Efforts by national and international research systems during the last two decades have contributed to nearly doubling the production of major staple foods including cassava, maize, yam, and banana in Africa. Most of these gains, however, have come about as a result of an expansion of the planted area, but crop production per unit area of the land is lower than anywhere else in the world.
Yet the continent is expected to improve food production dramatically, doubling or tripling the existing capacity, to feed over 200 million undernourished people1. Although new varieties have contributed to improve crop production, productivity, and quality, their performance has been constrained by suboptimal conditions, such as declining soil fertility, drought, attacks by pests and diseases, and lack of good quality planting material.
The current approachâ€”expanding the area under agriculture to increase food productionâ€”is unsustainable and results in significant ecological damage. This realization worldwide is driving the search for newer options to intensify agriculture within the existing area.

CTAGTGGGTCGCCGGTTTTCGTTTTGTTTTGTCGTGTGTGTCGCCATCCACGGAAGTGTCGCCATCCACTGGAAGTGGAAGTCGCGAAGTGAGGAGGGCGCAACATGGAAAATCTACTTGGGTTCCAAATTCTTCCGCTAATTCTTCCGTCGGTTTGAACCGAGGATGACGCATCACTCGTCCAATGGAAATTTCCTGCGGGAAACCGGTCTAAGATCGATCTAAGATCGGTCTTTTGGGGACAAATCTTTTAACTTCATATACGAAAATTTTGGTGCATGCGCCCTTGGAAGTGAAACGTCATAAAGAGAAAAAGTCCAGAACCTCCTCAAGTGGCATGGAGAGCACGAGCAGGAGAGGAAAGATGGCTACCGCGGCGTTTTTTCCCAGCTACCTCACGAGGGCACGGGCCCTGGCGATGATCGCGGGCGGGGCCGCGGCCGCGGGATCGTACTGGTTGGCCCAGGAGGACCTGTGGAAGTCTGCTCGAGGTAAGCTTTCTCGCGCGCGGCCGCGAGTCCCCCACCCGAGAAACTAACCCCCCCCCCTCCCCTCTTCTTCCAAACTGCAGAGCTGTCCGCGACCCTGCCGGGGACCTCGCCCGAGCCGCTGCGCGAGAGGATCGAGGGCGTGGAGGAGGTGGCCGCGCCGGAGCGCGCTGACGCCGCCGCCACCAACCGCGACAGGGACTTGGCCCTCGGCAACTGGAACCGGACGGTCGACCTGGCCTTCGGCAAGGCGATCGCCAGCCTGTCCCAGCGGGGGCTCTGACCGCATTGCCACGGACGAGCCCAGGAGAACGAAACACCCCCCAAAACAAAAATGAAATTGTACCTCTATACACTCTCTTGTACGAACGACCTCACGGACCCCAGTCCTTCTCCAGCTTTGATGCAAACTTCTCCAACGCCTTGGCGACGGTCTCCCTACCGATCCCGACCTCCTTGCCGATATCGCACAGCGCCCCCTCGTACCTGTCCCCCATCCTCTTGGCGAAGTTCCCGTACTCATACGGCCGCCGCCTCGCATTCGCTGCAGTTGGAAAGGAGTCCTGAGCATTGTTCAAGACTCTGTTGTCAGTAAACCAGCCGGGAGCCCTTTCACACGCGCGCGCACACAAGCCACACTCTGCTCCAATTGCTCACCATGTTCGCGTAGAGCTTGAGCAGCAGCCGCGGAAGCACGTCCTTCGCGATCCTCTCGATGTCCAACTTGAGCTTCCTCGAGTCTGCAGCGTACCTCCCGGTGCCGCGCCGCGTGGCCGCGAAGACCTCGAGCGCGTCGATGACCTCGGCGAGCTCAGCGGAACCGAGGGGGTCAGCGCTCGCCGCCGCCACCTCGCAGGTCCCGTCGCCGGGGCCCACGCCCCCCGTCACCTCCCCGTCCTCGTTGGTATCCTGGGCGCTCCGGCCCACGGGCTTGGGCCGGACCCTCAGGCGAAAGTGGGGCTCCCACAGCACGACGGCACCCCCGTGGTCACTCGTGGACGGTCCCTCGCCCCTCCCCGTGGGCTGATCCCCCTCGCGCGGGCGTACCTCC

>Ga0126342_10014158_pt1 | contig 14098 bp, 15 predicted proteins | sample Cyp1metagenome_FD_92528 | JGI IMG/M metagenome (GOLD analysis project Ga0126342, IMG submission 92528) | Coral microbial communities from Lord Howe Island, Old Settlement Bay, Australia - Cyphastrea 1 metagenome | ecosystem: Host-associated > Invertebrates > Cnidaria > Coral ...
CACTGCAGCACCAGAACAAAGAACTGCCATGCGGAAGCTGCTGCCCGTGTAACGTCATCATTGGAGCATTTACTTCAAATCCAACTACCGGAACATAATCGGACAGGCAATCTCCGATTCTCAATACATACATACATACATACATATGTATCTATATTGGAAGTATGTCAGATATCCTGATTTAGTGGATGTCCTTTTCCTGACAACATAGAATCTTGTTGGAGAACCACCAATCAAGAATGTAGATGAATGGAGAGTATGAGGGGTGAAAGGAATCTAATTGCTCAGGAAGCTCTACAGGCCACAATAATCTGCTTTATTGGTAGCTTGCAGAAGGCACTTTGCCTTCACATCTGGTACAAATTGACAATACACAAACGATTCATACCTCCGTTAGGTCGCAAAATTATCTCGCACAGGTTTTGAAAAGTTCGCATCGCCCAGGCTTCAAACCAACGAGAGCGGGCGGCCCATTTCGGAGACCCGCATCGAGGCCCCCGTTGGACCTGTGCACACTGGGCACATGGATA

We believe that ensuring plant health is pivotal to increase productivity and the strategy of intensifying sustainable agriculture2. The compelling reason for this is that biological threats, such as diseases, pests, and weeds are directly responsible for reducing crop yields by at least one-third3, and at least half of these losses could easily be averted using simple and affordable technologies and practices that prevent diseases and pests from affecting plants and produce. Ensuring plant health, therefore, is one of IITAâ€™s most important R4D strategies to improve agricultural productivity and food security and reduce poverty.
This issue highlights some of the technologies and strategies developed and promoted by IITA and its partners for plant health protection.
The value of plant health management cannot be underestimated given the precarious nature of agricultural systems in Africa with the evolution, establishment, and quick spread of pests and diseases, such as fruit flies, cassava brown streak and banana bacterial wilt.
Although plant health protection measures are relatively easy to adopt, considerable training, awareness creation, and financial support are required to improve skills and infrastructure in national systems to foster the technology transfer to farms where plant health matters.
True national defense is a huge offensive force against biological threats to food systems.
1 FAO. 2010. The State of Food Insecurity in the World 2010. FAO, Rome.
3 Oerke EC. 2006. J. Ag. Sci. 144: 31â€“43.